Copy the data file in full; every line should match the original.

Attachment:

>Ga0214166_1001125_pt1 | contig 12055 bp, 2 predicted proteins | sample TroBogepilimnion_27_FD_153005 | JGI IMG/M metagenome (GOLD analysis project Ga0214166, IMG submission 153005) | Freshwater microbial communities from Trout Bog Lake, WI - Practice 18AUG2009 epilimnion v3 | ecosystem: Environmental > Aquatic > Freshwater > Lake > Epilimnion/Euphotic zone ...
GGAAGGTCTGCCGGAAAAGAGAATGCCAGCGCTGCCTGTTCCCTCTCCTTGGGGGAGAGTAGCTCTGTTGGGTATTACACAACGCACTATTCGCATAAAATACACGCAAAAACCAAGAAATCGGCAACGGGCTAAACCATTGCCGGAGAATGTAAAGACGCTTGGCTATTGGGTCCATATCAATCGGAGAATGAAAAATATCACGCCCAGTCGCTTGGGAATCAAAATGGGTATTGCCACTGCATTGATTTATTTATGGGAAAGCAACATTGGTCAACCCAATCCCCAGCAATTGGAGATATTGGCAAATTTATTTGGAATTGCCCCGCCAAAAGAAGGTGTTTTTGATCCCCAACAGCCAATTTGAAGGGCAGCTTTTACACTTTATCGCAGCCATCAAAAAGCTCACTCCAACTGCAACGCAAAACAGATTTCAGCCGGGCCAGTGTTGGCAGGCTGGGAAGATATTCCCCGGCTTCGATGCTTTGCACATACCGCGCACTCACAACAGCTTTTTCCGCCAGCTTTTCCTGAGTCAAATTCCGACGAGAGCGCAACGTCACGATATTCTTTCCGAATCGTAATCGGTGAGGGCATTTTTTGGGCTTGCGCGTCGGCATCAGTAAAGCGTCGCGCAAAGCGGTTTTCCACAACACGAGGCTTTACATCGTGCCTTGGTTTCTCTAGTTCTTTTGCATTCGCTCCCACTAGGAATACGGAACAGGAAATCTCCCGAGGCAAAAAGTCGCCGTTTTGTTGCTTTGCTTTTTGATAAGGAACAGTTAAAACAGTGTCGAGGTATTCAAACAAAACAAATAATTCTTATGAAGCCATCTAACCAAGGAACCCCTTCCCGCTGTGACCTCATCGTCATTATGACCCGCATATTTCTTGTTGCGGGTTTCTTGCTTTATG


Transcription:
>Ga0214166_1001125_pt1 | contig 12055 bp, 2 predicted proteins | sample TroBogepilimnion_27_FD_153005 | JGI IMG/M metagenome (GOLD analysis project Ga0214166, IMG submission 153005) | Freshwater microbial communities from Trout Bog Lake, WI - Practice 18AUG2009 epilimnion v3 | ecosystem: Environmental > Aquatic > Freshwater > Lake > Epilimnion/Euphotic zone ...
GGAAGGTCTGCCGGAAAAGAGAATGCCAGCGCTGCCTGTTCCCTCTCCTTGGGGGAGAGTAGCTCTGTTGGGTATTACACAACGCACTATTCGCATAAAATACACGCAAAAACCAAGAAATCGGCAACGGGCTAAACCATTGCCGGAGAATGTAAAGACGCTTGGCTATTGGGTCCATATCAATCGGAGAATGAAAAATATCACGCCCAGTCGCTTGGGAATCAAAATGGGTATTGCCACTGCATTGATTTATTTATGGGAAAGCAACATTGGTCAACCCAATCCCCAGCAATTGGAGATATTGGCAAATTTATTTGGAATTGCCCCGCCAAAAGAAGGTGTTTTTGATCCCCAACAGCCAATTTGAAGGGCAGCTTTTACACTTTATCGCAGCCATCAAAAAGCTCACTCCAACTGCAACGCAAAACAGATTTCAGCCGGGCCAGTGTTGGCAGGCTGGGAAGATATTCCCCGGCTTCGATGCTTTGCACATACCGCGCACTCACAACAGCTTTTTCCGCCAGCTTTTCCTGAGTCAAATTCCGACGAGAGCGCAACGTCACGATATTCTTTCCGAATCGTAATCGGTGAGGGCATTTTTTGGGCTTGCGCGTCGGCATCAGTAAAGCGTCGCGCAAAGCGGTTTTCCACAACACGAGGCTTTACATCGTGCCTTGGTTTCTCTAGTTCTTTTGCATTCGCTCCCACTAGGAATACGGAACAGGAAATCTCCCGAGGCAAAAAGTCGCCGTTTTGTTGCTTTGCTTTTTGATAAGGAACAGTTAAAACAGTGTCGAGGTATTCAAACAAAACAAATAATTCTTATGAAGCCATCTAACCAAGGAACCCCTTCCCGCTGTGACCTCATCGTCATTATGACCCGCATATTTCTTGTTGCGGGTTTCTTGCTTTATG